How to merge PDFs into one file is something I have frequently been asked ever since Preview 6 made combining and saving PDFs a little more torturous than it needs to be (see here for the gory details). There are also various little apps that you can buy that will do this for you, but this is the kind of functionality I was talking about here that you can easily do for yourself with a bit of AppleScript magic.
Open up the AppleScript Editor by clicking on the Spotlight icon and typing
Apples. Click on the AppleScript code below and copy the code from the pastebin page that opens up:
Paste the copied code into the AppleScript Editor, hit ‘Compile’ in the toolbar (or press ‘Command-K’) and save as either a .scrpt file or .app as I described in getting to grips with AppleScript.
Click on the script or app and enjoy merging those files to your hearts content (and for free)! 🙂
Featured picture: sliver by *ether
If autosave is slowing you down, there may be nothing else for it than to switch from your favourite Apple app to an alternative that doesn’t use the feature. Here’s a rundown of some of the main autosave-enabled apps and some possible non-autosave replacements.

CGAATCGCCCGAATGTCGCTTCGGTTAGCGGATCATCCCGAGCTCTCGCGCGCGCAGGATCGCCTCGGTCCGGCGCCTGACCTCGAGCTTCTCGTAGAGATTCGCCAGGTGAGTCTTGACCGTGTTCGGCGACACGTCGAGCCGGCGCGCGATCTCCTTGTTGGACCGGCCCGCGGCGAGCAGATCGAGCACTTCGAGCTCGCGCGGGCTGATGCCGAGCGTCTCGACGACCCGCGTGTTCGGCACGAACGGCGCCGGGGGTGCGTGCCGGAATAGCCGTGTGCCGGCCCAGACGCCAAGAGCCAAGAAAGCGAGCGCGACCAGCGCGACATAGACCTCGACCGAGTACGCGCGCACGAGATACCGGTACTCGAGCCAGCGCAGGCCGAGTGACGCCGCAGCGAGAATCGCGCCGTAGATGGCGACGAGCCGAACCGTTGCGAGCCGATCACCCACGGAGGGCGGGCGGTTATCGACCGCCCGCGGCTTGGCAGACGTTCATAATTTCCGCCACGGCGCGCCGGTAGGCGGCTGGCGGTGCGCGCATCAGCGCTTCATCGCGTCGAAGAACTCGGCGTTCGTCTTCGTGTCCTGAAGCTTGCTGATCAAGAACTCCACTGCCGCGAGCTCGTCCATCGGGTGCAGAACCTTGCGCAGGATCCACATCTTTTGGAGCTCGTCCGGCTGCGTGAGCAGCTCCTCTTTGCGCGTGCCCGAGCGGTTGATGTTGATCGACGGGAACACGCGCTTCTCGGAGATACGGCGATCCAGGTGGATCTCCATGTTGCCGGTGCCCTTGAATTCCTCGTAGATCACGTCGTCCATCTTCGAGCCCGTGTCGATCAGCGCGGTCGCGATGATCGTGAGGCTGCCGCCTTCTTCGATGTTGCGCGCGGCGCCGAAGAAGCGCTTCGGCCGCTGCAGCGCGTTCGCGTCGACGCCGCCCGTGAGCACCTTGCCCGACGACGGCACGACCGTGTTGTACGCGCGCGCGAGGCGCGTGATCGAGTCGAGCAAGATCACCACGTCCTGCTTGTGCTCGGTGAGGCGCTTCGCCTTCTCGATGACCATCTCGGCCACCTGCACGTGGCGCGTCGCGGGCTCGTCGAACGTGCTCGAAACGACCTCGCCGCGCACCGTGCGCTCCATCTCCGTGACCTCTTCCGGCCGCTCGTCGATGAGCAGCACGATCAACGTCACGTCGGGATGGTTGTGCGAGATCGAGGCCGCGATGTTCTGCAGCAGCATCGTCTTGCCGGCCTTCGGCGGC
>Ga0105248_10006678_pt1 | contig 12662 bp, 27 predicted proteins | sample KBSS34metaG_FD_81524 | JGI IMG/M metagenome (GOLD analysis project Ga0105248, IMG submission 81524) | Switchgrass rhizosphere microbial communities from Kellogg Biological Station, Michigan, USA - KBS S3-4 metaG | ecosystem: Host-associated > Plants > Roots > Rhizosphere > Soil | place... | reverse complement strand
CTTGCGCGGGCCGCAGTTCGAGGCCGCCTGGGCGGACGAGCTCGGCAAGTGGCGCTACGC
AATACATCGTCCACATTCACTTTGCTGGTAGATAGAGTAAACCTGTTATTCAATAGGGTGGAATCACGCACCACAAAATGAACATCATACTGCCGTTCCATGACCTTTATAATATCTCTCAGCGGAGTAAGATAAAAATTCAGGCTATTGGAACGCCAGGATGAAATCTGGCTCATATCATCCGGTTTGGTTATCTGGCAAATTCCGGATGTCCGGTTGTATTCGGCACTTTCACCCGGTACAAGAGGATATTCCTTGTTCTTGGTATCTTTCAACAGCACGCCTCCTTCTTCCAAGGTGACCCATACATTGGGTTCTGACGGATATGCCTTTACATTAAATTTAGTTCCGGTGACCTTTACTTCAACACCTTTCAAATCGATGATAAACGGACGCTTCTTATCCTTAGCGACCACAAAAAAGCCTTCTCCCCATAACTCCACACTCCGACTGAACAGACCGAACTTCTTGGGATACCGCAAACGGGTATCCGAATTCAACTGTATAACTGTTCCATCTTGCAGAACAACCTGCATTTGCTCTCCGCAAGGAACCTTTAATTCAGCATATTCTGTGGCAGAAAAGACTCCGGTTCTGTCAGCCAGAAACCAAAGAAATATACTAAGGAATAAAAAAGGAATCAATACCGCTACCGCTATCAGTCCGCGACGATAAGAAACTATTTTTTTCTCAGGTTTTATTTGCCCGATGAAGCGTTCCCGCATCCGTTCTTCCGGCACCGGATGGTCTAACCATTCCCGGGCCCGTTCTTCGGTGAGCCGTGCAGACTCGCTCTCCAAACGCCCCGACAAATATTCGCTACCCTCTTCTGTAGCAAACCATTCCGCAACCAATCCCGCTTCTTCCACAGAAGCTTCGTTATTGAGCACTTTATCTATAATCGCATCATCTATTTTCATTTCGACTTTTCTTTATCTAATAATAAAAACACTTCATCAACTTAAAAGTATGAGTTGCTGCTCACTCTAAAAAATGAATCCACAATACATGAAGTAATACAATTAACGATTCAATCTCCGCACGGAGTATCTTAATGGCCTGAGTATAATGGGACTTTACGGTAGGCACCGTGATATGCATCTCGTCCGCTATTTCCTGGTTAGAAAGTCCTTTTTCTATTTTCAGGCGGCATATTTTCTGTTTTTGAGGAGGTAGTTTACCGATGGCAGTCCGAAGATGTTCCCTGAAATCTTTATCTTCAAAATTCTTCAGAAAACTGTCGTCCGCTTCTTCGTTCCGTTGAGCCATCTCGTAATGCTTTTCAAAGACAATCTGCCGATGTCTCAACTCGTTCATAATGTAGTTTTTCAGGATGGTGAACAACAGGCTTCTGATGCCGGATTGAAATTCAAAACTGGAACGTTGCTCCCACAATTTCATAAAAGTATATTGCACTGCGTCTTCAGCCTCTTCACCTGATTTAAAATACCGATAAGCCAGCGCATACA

Preview –> Skim (for pdfs)
Skim is a great little free program that is based on Preview but adds some extra functionality, especially useful if you do a lot of annotations and note-taking. All the basic controls are familiar from Preview, including trackpad zooms and rotations. There’s two limitations: it’s pdf only, and it doesn’t have the ability to create hyperlinks.
Preview –> Graphic Converter (for images)
Old standard beloved by many Mac users. Note that the latest version does support autosave, but unlike native Apple apps, gives you the option to turn it off. Available on the app store. Main drawback: it’s not free (current price about $40).
TextEdit –> Tincta
Love this free program, and you can find it in the app store. Does everything TextEdit does and more. If you do any sort of coding, you’ll love Tincta. Everyone should have this!
Terminal –> iTerm2
You’re not really going to notice autosave in Terminal if you only use it for the odd command. If you’re doing anything more than that, well, you should be using iTerm2 anyway. Free, powerful, essential.
Pages & Numbers –> Office/Libreoffice
The only real answer to these outside of the MSOffice suite is the free Libreoffice.
Keynote –> Powerpoint/OpenSong
Well, sometimes it’s just the devil you know. Yes, you can’t really beat MSPowerpoint, but of course that’s a heavy investment. A free option that might be worth giving a try is OpenSong.
Tried any of these, or found your own alternative to autosave-apps? Let us know in the Comments below!